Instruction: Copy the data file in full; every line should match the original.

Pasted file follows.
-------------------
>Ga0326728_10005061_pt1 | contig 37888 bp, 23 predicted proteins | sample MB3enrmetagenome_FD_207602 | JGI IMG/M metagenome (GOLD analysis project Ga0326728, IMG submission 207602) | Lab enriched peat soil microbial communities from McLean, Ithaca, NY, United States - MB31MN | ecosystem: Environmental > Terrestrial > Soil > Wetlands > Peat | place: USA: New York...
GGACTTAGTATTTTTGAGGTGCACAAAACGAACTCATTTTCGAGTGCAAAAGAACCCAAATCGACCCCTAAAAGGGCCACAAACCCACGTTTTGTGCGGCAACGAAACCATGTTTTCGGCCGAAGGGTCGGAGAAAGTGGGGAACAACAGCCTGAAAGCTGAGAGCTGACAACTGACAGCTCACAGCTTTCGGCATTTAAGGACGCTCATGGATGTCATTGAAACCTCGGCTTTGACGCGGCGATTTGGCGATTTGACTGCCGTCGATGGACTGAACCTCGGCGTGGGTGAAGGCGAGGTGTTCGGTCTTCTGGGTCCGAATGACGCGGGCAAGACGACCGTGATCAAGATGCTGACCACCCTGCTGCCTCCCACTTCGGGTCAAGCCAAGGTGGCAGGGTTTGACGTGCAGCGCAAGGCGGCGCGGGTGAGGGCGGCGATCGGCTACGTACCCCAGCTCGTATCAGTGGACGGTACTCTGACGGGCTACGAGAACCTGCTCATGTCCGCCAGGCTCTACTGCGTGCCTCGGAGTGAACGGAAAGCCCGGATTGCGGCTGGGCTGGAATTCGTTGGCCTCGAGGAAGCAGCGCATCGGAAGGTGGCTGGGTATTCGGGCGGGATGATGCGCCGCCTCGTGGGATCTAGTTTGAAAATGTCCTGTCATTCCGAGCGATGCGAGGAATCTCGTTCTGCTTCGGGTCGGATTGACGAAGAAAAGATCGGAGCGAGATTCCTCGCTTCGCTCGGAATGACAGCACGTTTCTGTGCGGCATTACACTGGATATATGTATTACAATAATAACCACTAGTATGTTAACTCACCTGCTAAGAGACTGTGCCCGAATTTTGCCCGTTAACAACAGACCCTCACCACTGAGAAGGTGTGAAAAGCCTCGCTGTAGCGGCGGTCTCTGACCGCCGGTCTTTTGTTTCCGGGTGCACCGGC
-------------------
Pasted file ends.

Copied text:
>Ga0326728_10005061_pt1 | contig 37888 bp, 23 predicted proteins | sample MB3enrmetagenome_FD_207602 | JGI IMG/M metagenome (GOLD analysis project Ga0326728, IMG submission 207602) | Lab enriched peat soil microbial communities from McLean, Ithaca, NY, United States - MB31MN | ecosystem: Environmental > Terrestrial > Soil > Wetlands > Peat | place: USA: New York...
GGACTTAGTATTTTTGAGGTGCACAAAACGAACTCATTTTCGAGTGCAAAAGAACCCAAATCGACCCCTAAAAGGGCCACAAACCCACGTTTTGTGCGGCAACGAAACCATGTTTTCGGCCGAAGGGTCGGAGAAAGTGGGGAACAACAGCCTGAAAGCTGAGAGCTGACAACTGACAGCTCACAGCTTTCGGCATTTAAGGACGCTCATGGATGTCATTGAAACCTCGGCTTTGACGCGGCGATTTGGCGATTTGACTGCCGTCGATGGACTGAACCTCGGCGTGGGTGAAGGCGAGGTGTTCGGTCTTCTGGGTCCGAATGACGCGGGCAAGACGACCGTGATCAAGATGCTGACCACCCTGCTGCCTCCCACTTCGGGTCAAGCCAAGGTGGCAGGGTTTGACGTGCAGCGCAAGGCGGCGCGGGTGAGGGCGGCGATCGGCTACGTACCCCAGCTCGTATCAGTGGACGGTACTCTGACGGGCTACGAGAACCTGCTCATGTCCGCCAGGCTCTACTGCGTGCCTCGGAGTGAACGGAAAGCCCGGATTGCGGCTGGGCTGGAATTCGTTGGCCTCGAGGAAGCAGCGCATCGGAAGGTGGCTGGGTATTCGGGCGGGATGATGCGCCGCCTCGTGGGATCTAGTTTGAAAATGTCCTGTCATTCCGAGCGATGCGAGGAATCTCGTTCTGCTTCGGGTCGGATTGACGAAGAAAAGATCGGAGCGAGATTCCTCGCTTCGCTCGGAATGACAGCACGTTTCTGTGCGGCATTACACTGGATATATGTATTACAATAATAACCACTAGTATGTTAACTCACCTGCTAAGAGACTGTGCCCGAATTTTGCCCGTTAACAACAGACCCTCACCACTGAGAAGGTGTGAAAAGCCTCGCTGTAGCGGCGGTCTCTGACCGCCGGTCTTTTGTTTCCGGGTGCACCGGC